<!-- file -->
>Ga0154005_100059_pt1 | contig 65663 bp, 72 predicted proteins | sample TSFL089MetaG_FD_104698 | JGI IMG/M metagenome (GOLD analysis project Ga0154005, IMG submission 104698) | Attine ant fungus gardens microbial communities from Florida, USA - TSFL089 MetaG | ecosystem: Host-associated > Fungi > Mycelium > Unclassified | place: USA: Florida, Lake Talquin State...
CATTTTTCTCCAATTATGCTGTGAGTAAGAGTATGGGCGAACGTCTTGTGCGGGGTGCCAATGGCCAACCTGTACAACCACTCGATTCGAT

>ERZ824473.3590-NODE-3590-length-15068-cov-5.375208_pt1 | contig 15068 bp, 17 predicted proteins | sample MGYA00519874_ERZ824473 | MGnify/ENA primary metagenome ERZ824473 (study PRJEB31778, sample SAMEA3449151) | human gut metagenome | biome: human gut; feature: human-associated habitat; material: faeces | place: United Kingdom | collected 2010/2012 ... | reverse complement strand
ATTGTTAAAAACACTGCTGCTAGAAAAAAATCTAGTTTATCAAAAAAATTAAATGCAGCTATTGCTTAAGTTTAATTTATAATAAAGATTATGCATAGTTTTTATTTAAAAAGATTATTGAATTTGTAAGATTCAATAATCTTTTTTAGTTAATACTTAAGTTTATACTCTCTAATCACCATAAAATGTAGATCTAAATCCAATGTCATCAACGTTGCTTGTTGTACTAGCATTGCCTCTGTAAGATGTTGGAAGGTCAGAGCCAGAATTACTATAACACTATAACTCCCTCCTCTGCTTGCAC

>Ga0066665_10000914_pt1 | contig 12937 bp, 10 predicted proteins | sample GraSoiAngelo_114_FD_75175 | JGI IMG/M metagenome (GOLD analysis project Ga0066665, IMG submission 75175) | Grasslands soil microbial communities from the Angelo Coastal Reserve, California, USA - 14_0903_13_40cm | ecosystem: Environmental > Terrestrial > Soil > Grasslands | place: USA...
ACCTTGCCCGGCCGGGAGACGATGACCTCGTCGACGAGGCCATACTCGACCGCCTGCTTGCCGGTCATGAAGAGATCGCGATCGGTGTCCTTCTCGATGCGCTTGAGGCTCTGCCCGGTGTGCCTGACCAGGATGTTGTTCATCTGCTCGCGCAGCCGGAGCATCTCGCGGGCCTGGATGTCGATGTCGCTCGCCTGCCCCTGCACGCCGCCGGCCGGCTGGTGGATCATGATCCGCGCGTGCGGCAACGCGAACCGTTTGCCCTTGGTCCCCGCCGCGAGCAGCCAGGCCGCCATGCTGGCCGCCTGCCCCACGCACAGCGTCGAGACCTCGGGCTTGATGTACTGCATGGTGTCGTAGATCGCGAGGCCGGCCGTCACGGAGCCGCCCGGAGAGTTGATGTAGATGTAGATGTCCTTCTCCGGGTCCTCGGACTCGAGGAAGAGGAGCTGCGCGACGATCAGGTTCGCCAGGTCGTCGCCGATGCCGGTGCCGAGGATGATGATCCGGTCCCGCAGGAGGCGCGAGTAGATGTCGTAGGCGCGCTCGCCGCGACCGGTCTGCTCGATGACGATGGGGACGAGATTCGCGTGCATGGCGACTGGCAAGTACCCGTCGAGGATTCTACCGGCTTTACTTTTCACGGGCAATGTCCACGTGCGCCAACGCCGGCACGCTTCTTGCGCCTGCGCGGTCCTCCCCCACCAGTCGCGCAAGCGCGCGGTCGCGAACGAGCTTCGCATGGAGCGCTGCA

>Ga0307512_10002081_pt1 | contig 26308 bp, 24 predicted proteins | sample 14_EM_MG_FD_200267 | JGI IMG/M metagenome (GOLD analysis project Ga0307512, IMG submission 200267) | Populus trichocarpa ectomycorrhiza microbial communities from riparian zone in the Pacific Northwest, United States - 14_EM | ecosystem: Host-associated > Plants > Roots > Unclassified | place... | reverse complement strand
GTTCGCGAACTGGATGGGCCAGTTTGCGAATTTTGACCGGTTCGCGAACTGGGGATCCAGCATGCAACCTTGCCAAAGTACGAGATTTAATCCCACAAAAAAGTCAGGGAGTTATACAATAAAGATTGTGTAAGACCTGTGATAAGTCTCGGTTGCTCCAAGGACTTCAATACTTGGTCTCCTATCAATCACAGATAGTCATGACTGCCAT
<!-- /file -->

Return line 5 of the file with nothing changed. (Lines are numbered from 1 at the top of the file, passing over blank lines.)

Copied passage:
>Ga0066665_10000914_pt1 | contig 12937 bp, 10 predicted proteins | sample GraSoiAngelo_114_FD_75175 | JGI IMG/M metagenome (GOLD analysis project Ga0066665, IMG submission 75175) | Grasslands soil microbial communities from the Angelo Coastal Reserve, California, USA - 14_0903_13_40cm | ecosystem: Environmental > Terrestrial > Soil > Grasslands | place: USA...